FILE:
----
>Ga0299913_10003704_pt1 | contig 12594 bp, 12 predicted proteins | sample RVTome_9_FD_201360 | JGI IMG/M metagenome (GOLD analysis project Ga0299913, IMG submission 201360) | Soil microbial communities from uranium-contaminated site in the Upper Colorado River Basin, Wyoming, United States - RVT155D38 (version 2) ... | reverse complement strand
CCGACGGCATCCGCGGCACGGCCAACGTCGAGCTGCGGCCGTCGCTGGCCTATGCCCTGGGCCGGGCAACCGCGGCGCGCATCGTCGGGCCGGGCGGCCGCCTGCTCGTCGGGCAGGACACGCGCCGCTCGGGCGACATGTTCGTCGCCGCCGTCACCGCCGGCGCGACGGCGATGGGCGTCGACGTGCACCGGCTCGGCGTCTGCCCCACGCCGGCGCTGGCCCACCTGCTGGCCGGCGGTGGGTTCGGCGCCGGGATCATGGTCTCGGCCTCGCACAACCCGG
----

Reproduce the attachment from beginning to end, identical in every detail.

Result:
>Ga0299913_10003704_pt1 | contig 12594 bp, 12 predicted proteins | sample RVTome_9_FD_201360 | JGI IMG/M metagenome (GOLD analysis project Ga0299913, IMG submission 201360) | Soil microbial communities from uranium-contaminated site in the Upper Colorado River Basin, Wyoming, United States - RVT155D38 (version 2) ... | reverse complement strand
CCGACGGCATCCGCGGCACGGCCAACGTCGAGCTGCGGCCGTCGCTGGCCTATGCCCTGGGCCGGGCAACCGCGGCGCGCATCGTCGGGCCGGGCGGCCGCCTGCTCGTCGGGCAGGACACGCGCCGCTCGGGCGACATGTTCGTCGCCGCCGTCACCGCCGGCGCGACGGCGATGGGCGTCGACGTGCACCGGCTCGGCGTCTGCCCCACGCCGGCGCTGGCCCACCTGCTGGCCGGCGGTGGGTTCGGCGCCGGGATCATGGTCTCGGCCTCGCACAACCCGG